More Clinton Library Secrets Set for Release Soon

Image: More Clinton Library Secrets Set for Release Soon Archivist Rhonda Young, left, and Supervisory Archivist Dana Simmons make available to researchers 4 boxes containing around 3,400 documents inside a research room at the William J. Clinton Presidential Library and Museum in Little Rock, Ark. (Stephen B. Thornton/Getty Images)

Monday, 25 Aug 2014 09:00 AM

By Drew MacKenzie

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Thousands of pages of the most sensitive documents from the National Archives at the Clinton Presidential Library that were approved for release six months ago have not yet been made public, Politico reported.

The documents are stored in a secure underground wing of former President Bill Clinton’s shiny silver library along the Arkansas River in Little Rock, Arkansas, which houses 78 million pages of White House records and some 20 million emails.

Clinton had blocked the release of any files until 12 years after his presidency had ended.

In February, Politico asked the Obama administration why no records had been released more than a year after Clinton’s deadline had expired.

White House lawyer David Sandler then ordered the National Archives to release 33,000 records – less than 5 percent of the files locked away in the library. But they are being released in dribs and drabs as it has taken months for the Archives staff to organize the information and post it online, Politico said.

The fact that the release of delicate, once classified information first has to be cleared by the White House has compounded the snail’s pace of the process.

Politico sent a correspondent to the library — which prominently displays the saxophone Clinton once played on TV — to visit the Archives’ vaults to review descriptions of the documents due to be released in coming months.

The political news website found that an "intriguing" treasure trove of information is on its way, including 34 pages of handwritten notes taken at a 1993 meeting of Clinton, Vice President Al Gore, and the Joint Chiefs of Staff to discuss the "don’t ask, don’t tell" policy involving gays in the military.

Clinton, Gore, and their advisers are said to have talked openly about their "their personal viewpoints of homosexuality," Politico said.

The records will also disclose the information surrounding the long list of controversial clemency applications before Clinton left office.

The president was vilified for pardoning billionaire financier Marc Rich while Rosalynn Carter asked for a commutation for kidnap victim turned bank robber Patty Hearst, and former Democratic National Committee Chairman Donald Fowler wanted a reprieve for ABSCAM "victim" and former South Carolina Rep. John Jenrette.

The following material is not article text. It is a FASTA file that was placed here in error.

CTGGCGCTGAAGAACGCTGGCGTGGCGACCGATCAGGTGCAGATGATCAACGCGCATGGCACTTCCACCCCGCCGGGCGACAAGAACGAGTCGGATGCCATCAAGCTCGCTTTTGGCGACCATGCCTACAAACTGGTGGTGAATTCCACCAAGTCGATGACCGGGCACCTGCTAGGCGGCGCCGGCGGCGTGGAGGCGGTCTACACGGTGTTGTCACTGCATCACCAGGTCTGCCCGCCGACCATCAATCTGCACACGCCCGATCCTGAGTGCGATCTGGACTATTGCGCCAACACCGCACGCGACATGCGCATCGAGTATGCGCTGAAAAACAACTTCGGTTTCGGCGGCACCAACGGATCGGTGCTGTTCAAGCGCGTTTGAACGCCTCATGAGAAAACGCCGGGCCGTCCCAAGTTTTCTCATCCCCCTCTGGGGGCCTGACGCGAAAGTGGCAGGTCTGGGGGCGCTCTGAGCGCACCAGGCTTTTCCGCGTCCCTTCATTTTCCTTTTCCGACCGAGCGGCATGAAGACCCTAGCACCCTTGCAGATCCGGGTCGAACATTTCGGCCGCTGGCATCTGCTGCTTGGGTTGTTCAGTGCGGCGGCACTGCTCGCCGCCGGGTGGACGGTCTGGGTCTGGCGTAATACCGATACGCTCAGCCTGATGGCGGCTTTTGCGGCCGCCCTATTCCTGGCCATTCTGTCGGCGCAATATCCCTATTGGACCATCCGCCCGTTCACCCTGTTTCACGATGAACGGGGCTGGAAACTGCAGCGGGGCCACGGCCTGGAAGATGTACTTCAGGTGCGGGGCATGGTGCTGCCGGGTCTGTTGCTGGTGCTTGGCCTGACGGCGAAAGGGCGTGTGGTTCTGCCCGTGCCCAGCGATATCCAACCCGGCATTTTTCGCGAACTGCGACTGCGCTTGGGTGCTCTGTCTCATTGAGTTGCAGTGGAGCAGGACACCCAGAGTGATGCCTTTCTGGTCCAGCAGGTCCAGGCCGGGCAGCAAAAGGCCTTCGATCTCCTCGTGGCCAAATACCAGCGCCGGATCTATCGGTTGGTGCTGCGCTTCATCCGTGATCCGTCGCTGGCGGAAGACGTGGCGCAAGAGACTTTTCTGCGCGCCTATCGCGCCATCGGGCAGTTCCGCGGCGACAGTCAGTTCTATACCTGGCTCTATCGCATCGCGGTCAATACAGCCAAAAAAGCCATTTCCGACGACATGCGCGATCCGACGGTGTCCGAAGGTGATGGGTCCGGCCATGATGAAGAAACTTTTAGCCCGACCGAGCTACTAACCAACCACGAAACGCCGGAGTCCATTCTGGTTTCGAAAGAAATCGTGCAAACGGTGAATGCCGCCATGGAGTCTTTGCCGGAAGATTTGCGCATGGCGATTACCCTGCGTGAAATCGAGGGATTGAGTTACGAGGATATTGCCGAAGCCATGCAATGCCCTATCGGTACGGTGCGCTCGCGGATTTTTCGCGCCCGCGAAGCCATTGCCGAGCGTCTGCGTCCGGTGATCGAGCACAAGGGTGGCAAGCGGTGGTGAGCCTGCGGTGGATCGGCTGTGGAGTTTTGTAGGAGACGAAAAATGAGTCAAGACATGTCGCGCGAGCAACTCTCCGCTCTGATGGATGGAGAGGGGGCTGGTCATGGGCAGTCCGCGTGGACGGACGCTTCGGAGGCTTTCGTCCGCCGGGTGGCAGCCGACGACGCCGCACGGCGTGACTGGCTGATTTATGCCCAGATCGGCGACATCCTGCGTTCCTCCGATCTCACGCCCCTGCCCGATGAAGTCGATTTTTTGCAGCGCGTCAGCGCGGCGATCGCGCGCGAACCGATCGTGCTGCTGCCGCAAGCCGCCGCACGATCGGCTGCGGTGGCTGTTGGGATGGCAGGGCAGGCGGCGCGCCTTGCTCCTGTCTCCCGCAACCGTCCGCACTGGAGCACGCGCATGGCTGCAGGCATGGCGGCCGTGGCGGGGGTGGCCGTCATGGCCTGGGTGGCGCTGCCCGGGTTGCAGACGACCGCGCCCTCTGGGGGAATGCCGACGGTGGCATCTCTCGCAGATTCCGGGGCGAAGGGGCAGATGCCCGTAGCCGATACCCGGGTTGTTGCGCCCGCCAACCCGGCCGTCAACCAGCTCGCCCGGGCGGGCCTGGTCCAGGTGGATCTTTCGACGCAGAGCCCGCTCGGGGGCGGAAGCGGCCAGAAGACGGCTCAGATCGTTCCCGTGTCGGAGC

Although many of the requests have long been made public, the Archives will reveal the recommendations that Clinton received from the Justice Department and his own staff members on the applications.

The soon-to-be-released documents also include key records on the suicide of Vince Foster, a White House attorney and former law partner of Hillary Clinton. Foster killed himself in 1993 while he was handling a slew of problems surrounding the first year of Clinton’s presidency, which fueled ongoing conspiracy theories, Politico reported.

Records due for release will also show that after the 1995 bombing of a federal building in Oklahoma, Clinton seriously considered cracking down on "paramilitary" organizations with a "strict licensing system" and increasing government surveillance, issues that still cause outrage among tea party conservatives and National Rifle Association members.

In the end, Clinton was advised against seeking more militia controls, but he gave the go-ahead to expanded access into phone records, which paved the way for the National Security Agency storage of phone and Internet metadata exposed by fugitive leaker Edward Snowden.

Politico also found that records set for release are related to the Clintons’ Whitewater land deal investigation, Hillary Clinton’s involvement in the White House Travel Office scandal, and the constitutional controversy during Clinton’s administration over healthcare reform.

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